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Bon Appétit out with first ‘Drinks’ issue in over 50 years

April 23, 2024

The special edition hits newsstands on April 23. Image courtesy of Condé Nast The special edition hits newsstands on April 23 — Luxury Daily presents the launch exclusively. Image courtesy of Condé Nast


Condé Nast-owned Bon Appétit is offering a new wave of sober-curious readers diversified beverage coverage.

The monthly title’s first Drinks issue to reach newsstands since 1956 goes live today, as Luxury Daily presents the launch exclusively. Chronicling cuisine that embraces the zero-proof wave, Bon Appétit is using the opportunity to hone in on the “trend-turned-new normal” dominating food media.

“Drinks play an essential role in our foodways,” said Jamila Robinson, editor in chief of Bon Appétit, New York.

“We are hoping to reach everyone who is interested in how and what we drink, whether that is kombucha, or a cocktail, a spritzy cucumber drink for wellness and hydration, or oat milk in their matcha,” Ms. Robinson said. “We also want to introduce readers to brewers, mixologists and sommeliers who are influencing trends.

“They will experience the diversity and richness that add layers to cocktail recipes and wine pairings.”

Behind-the-scenes with Bon Appétit 
A range of refreshments, from boba tea and kombucha to sports drinks and berry spritzes, make the cut, appearing across the pages of Bon Appétit's latest publication.

“I’m most excited about readers discovering how beverages help to shape food culture,” Ms. Robinson said.

“I’m excited about introducing the next wave of mezcal producers,” she said. “We play some Korean drinking games with soju, which adds a layer to such an important restaurant trend.

“We also take a deep dive on ways to BYOB from sommeliers like [Brooklyn-based sommelier] André Mack.”

Story topics run the gamut, with each contributor placing their spin on the theme with articles that signal the rise of nonalcoholic mixology.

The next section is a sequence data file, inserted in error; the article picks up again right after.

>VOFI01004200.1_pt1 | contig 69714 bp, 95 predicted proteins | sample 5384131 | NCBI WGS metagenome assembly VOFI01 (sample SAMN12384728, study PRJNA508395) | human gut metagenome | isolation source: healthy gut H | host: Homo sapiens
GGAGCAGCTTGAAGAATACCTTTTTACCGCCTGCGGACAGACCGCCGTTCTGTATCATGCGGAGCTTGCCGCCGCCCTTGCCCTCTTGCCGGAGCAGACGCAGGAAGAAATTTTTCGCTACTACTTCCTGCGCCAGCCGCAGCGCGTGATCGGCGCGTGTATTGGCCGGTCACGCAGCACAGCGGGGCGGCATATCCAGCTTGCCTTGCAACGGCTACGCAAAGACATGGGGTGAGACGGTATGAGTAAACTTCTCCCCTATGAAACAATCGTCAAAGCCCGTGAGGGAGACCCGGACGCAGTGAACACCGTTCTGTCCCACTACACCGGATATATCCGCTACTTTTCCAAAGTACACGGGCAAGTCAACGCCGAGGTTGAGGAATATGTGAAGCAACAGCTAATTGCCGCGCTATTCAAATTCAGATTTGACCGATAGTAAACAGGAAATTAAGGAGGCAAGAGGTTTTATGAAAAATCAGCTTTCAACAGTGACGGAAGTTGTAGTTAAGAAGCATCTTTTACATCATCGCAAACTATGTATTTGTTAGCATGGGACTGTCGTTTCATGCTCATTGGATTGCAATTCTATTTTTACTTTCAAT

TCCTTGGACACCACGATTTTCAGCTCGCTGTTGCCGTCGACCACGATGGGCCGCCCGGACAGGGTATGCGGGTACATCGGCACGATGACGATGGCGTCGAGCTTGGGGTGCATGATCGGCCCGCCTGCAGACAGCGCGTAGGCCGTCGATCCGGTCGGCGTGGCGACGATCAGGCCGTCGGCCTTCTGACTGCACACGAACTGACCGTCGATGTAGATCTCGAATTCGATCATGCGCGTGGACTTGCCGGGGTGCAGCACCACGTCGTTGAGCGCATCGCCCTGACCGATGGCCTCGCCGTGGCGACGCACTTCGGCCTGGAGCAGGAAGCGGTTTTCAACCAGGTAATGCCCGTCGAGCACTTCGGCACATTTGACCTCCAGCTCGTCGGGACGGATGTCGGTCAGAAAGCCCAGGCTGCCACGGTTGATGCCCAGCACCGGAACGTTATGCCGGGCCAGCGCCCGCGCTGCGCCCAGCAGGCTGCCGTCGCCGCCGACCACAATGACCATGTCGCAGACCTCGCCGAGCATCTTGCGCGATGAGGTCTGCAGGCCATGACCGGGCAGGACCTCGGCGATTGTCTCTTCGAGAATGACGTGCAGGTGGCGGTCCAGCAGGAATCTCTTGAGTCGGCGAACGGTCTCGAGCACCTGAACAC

Featured pieces include the Korean-style dinner party hosting guide “No Party Like an Anju Party” and “Catfish Out of Water,” where American writer and artist John Paul Brammer details how a childhood dish prompted a hometown return. Among the additional voices highlighted is entrepreneur and author Fawn Weaver, the first Black American woman to lead a major spirits company, interviewed by food and wellness writer Hali Bey Ramdene.

Spearheaded by a newly installed editorial lead, the team referenced more than 50 years of archival content for the project, pulling creative inspiration from Bon Appétit's past to help inform the present.

“The first question I had was when was the last time we devoted an issue solely to beverage, beyond wine,” Ms. Robinson said.

The cover of The Drinks Issue. Image courtesy of Condé Nast The cover of The Drinks Issue. Image courtesy of Condé Nast

“We looked at print and digital archives to understand the role beverages have played in the brand over the decades, from the photography to the recipes,” she said. “We found common threads in recipes and were able to get a snapshot of the products that were available to consumers and the ways we highlighted trends.

“Our editors then worked to develop stories and recipe content that would best express how drinks are shaping culture right now.”

Ms. Robinson was appointed editor in chief of Bon Appétit last fall, arriving with more than 20 years of media experience. Moving forward, expanding drinks coverage is central to the former food editor of the Philadelphia Inquirer’s strategy.

“We have access to so many more ingredients, and a wider distribution of spirits from around the world, which drives innovation and diversity,” Ms. Robinson said.

“In the 1970s, you would see mostly French and Italian wines, [and] liquors like Frangelico started making its way into recipes,” she said. “This year we’re showing off our favorite soju from Korea and giving useful ways to cook with vodka beyond the familiar pasta sauce.

“Audiences are well-traveled with interests in food and history from around the world, as techniques, such as fermentation or distilling, so we want to recognize that.”